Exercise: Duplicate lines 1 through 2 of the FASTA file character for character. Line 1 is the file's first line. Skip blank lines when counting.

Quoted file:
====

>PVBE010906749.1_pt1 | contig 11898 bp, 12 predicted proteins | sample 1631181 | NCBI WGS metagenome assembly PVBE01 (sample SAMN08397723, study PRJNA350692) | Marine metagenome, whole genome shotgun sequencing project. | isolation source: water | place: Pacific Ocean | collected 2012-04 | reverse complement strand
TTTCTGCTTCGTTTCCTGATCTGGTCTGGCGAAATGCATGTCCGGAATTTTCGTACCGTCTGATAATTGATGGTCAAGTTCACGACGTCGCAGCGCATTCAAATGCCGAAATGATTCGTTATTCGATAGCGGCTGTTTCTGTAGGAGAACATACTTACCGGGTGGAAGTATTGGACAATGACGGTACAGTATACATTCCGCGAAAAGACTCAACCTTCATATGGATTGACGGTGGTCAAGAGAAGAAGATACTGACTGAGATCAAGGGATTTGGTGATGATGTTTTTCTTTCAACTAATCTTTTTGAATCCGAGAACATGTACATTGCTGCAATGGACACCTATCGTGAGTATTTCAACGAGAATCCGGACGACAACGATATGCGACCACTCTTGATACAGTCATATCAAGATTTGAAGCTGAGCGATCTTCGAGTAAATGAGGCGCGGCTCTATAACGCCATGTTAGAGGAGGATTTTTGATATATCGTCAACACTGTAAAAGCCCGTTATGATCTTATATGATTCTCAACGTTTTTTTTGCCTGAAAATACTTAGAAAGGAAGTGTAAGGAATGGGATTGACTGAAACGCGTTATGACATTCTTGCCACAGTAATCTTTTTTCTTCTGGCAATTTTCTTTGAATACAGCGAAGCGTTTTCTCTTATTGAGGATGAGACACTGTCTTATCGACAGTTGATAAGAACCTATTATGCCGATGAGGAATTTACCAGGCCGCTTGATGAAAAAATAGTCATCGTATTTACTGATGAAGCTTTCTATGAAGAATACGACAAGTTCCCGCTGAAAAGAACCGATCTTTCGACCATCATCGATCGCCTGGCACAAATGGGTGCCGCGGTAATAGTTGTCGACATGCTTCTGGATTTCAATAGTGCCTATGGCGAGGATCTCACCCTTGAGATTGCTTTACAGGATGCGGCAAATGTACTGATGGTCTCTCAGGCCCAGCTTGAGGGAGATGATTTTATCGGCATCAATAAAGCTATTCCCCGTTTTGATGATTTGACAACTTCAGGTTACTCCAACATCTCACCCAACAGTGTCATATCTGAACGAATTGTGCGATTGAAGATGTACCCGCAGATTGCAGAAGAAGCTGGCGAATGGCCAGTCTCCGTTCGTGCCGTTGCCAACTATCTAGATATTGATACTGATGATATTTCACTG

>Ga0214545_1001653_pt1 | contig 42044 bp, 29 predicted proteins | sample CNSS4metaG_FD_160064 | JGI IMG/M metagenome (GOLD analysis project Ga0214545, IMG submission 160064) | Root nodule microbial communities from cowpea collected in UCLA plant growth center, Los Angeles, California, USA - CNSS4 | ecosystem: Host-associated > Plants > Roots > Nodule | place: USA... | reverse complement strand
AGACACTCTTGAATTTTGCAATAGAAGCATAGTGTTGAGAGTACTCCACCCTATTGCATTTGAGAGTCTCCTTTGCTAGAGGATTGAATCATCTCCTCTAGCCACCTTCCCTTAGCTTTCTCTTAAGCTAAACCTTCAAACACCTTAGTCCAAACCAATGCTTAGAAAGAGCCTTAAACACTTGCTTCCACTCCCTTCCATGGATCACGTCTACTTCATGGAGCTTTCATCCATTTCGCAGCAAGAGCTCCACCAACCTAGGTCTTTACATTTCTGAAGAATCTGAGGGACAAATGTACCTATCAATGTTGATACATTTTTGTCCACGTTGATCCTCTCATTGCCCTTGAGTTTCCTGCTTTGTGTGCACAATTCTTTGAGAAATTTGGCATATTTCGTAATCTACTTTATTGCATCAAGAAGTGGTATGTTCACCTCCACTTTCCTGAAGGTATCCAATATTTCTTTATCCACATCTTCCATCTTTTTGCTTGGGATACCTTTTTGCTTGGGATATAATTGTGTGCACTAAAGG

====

>PVBE010906749.1_pt1 | contig 11898 bp, 12 predicted proteins | sample 1631181 | NCBI WGS metagenome assembly PVBE01 (sample SAMN08397723, study PRJNA350692) | Marine metagenome, whole genome shotgun sequencing project. | isolation source: water | place: Pacific Ocean | collected 2012-04 | reverse complement strand
TTTCTGCTTCGTTTCCTGATCTGGTCTGGCGAAATGCATGTCCGGAATTTTCGTACCGTCTGATAATTGATGGTCAAGTTCACGACGTCGCAGCGCATTCAAATGCCGAAATGATTCGTTATTCGATAGCGGCTGTTTCTGTAGGAGAACATACTTACCGGGTGGAAGTATTGGACAATGACGGTACAGTATACATTCCGCGAAAAGACTCAACCTTCATATGGATTGACGGTGGTCAAGAGAAGAAGATACTGACTGAGATCAAGGGATTTGGTGATGATGTTTTTCTTTCAACTAATCTTTTTGAATCCGAGAACATGTACATTGCTGCAATGGACACCTATCGTGAGTATTTCAACGAGAATCCGGACGACAACGATATGCGACCACTCTTGATACAGTCATATCAAGATTTGAAGCTGAGCGATCTTCGAGTAAATGAGGCGCGGCTCTATAACGCCATGTTAGAGGAGGATTTTTGATATATCGTCAACACTGTAAAAGCCCGTTATGATCTTATATGATTCTCAACGTTTTTTTTGCCTGAAAATACTTAGAAAGGAAGTGTAAGGAATGGGATTGACTGAAACGCGTTATGACATTCTTGCCACAGTAATCTTTTTTCTTCTGGCAATTTTCTTTGAATACAGCGAAGCGTTTTCTCTTATTGAGGATGAGACACTGTCTTATCGACAGTTGATAAGAACCTATTATGCCGATGAGGAATTTACCAGGCCGCTTGATGAAAAAATAGTCATCGTATTTACTGATGAAGCTTTCTATGAAGAATACGACAAGTTCCCGCTGAAAAGAACCGATCTTTCGACCATCATCGATCGCCTGGCACAAATGGGTGCCGCGGTAATAGTTGTCGACATGCTTCTGGATTTCAATAGTGCCTATGGCGAGGATCTCACCCTTGAGATTGCTTTACAGGATGCGGCAAATGTACTGATGGTCTCTCAGGCCCAGCTTGAGGGAGATGATTTTATCGGCATCAATAAAGCTATTCCCCGTTTTGATGATTTGACAACTTCAGGTTACTCCAACATCTCACCCAACAGTGTCATATCTGAACGAATTGTGCGATTGAAGATGTACCCGCAGATTGCAGAAGAAGCTGGCGAATGGCCAGTCTCCGTTCGTGCCGTTGCCAACTATCTAGATATTGATACTGATGATATTTCACTG